Lecture 4 Notes

note sn a a a same reasoning as in above note so sn

Info iconThis preview shows page 1. Sign up to view the full content.

View Full Document Right Arrow Icon
This is the end of the preview. Sign up to access the rest of the document.

Unformatted text preview: plication of Gen on a free variable in Gn occurs in the deduction {Gn} Sn (∼Gn).) Note: Sn ((A → ∼A) → ∼A). (Same reasoning as in above note.) So: Sn (∼Gn). In other words, Sn ∼(∼(∀xin)Fn(xin) → ∼Fn(cn)). Note: Sn (∼(∼A → ∼B) → ∼A) and Sn (∼(∼A → ∼B) → B). (Same reasoning as in first note.) So: Sn ∼(∀xin)Fn(xin) and Sn Fn(cn). Now: In the proof of Fn(cn), we can replace all occurrences of cn with some variable y that doesn't occur in the proof. Since cn doesn't appear in any of the axioms of Sn used to derive Fn(cn), we get a proof in Sn of Fn(y)). So: Sn Fn(y). Thus: Sn (∀y)Fn(y). (Gen on y.) So: Sn (∀xin)Fn(xin). (Prop. 4.18.) But Sn was assumed consistent. Hence Sn+1 must be consistent. Lemma 3: S∞ is consistent, for S∞ the extension of S+ that has as axioms all axioms of S0, S1, ... . Proof: Suppose S∞ is not consistent. Then: There's a wf A of L+ such that S∞ A and S∞ (∼A). Note: These S∞-proofs are finite; so they use only a finite nu...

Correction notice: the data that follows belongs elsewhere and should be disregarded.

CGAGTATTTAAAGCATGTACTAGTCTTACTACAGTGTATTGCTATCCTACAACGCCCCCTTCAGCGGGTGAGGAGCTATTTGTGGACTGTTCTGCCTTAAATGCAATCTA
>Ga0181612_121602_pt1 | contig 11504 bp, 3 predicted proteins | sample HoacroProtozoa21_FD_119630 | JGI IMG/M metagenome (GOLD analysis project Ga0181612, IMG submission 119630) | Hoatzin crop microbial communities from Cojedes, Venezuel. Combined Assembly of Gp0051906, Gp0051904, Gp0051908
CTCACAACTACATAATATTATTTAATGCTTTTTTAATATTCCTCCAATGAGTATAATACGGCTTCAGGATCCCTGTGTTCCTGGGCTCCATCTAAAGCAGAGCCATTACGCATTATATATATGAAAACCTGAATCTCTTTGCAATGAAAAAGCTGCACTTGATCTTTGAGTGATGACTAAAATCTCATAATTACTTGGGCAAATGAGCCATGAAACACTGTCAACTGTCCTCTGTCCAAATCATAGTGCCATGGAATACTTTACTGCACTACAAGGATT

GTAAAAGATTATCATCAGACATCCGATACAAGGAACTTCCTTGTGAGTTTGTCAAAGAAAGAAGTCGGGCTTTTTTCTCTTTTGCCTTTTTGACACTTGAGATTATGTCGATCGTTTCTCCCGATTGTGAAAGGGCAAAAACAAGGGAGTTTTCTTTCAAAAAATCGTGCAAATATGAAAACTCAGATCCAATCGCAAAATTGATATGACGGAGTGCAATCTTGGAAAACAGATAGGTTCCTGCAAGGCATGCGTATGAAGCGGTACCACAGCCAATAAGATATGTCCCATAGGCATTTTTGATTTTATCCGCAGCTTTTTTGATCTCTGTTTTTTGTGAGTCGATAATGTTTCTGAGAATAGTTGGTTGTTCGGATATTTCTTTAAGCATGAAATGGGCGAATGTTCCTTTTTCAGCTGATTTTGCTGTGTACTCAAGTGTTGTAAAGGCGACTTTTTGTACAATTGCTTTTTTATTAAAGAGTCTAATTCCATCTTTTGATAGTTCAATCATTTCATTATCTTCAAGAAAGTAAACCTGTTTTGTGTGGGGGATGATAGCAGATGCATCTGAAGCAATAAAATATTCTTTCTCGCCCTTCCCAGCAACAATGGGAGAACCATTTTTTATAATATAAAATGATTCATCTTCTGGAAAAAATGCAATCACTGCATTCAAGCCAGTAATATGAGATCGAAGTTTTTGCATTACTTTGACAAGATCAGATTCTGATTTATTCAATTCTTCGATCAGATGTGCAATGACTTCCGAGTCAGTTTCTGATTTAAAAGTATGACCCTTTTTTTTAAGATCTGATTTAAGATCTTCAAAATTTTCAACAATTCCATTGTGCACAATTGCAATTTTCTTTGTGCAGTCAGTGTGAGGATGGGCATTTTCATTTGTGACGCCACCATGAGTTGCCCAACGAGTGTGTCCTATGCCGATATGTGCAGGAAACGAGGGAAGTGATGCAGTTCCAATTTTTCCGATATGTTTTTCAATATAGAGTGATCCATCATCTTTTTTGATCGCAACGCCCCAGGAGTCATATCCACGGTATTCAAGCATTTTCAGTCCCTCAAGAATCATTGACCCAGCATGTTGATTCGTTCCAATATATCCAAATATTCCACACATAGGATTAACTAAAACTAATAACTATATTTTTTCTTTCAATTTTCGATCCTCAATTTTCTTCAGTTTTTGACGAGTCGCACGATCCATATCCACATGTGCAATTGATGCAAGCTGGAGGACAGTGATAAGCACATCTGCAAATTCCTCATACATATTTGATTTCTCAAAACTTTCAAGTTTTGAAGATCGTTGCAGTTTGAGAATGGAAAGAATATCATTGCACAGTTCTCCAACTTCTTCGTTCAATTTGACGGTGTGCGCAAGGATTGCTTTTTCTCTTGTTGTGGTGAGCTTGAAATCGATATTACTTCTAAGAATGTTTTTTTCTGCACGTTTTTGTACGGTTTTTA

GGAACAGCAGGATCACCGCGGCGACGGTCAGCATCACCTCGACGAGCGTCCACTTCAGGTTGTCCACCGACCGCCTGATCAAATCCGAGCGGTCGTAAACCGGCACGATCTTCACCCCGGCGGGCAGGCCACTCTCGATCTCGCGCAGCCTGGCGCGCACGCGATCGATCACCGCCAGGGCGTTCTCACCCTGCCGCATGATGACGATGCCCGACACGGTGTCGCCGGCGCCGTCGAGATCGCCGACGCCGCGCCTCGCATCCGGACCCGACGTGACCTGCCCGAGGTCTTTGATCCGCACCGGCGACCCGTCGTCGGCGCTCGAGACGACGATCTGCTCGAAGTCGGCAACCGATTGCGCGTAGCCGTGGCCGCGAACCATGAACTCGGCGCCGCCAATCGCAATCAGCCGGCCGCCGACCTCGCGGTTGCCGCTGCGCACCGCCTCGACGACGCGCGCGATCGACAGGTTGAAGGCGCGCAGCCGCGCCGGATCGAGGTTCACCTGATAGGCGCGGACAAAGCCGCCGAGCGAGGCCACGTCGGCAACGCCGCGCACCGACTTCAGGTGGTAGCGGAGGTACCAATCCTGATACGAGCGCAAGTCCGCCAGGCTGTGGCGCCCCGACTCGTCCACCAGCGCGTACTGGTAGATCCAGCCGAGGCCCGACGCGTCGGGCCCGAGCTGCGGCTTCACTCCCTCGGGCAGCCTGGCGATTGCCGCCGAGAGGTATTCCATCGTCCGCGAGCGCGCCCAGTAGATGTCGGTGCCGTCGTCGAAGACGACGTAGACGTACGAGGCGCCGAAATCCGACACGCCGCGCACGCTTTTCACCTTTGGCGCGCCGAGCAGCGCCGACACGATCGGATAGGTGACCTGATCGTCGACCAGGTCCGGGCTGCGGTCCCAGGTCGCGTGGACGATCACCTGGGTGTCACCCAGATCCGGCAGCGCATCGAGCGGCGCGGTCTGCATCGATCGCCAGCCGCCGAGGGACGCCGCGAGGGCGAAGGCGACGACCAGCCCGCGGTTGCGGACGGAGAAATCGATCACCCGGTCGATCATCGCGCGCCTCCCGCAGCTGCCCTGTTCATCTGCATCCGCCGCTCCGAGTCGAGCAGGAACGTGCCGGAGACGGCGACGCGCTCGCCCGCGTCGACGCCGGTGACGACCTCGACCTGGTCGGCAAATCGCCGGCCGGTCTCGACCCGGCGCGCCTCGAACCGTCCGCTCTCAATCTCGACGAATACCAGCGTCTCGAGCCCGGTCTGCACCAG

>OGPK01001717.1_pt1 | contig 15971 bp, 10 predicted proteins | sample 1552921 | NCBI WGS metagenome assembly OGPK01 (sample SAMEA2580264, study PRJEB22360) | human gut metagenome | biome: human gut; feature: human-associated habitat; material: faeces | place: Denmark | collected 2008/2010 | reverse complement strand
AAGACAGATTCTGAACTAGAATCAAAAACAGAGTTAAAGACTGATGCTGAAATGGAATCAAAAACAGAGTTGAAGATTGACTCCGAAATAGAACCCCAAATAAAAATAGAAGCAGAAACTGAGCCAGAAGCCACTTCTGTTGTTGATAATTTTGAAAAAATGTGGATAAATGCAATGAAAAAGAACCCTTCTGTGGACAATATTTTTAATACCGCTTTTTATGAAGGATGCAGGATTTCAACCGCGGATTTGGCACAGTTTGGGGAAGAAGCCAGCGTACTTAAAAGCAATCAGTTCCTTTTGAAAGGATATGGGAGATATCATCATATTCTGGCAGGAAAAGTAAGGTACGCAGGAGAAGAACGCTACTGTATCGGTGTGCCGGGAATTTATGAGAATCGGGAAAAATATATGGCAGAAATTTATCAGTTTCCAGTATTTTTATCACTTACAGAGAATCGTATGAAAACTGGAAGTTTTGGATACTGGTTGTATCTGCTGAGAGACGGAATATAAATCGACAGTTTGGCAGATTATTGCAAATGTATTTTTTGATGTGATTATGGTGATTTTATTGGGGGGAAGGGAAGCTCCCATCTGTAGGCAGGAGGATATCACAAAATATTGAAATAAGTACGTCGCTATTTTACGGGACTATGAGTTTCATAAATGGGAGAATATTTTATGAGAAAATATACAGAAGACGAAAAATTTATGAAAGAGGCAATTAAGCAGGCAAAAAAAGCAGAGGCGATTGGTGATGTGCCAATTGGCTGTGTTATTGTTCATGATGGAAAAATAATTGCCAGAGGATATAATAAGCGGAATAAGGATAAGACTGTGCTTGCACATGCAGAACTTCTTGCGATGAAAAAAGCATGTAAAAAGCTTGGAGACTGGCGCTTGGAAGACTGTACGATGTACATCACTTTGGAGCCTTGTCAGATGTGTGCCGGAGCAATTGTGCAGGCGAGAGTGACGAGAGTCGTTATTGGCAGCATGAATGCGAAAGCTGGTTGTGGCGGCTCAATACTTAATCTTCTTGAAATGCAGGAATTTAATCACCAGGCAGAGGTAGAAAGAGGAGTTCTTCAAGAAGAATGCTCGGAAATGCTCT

View Full Document

Ask a homework question - tutors are online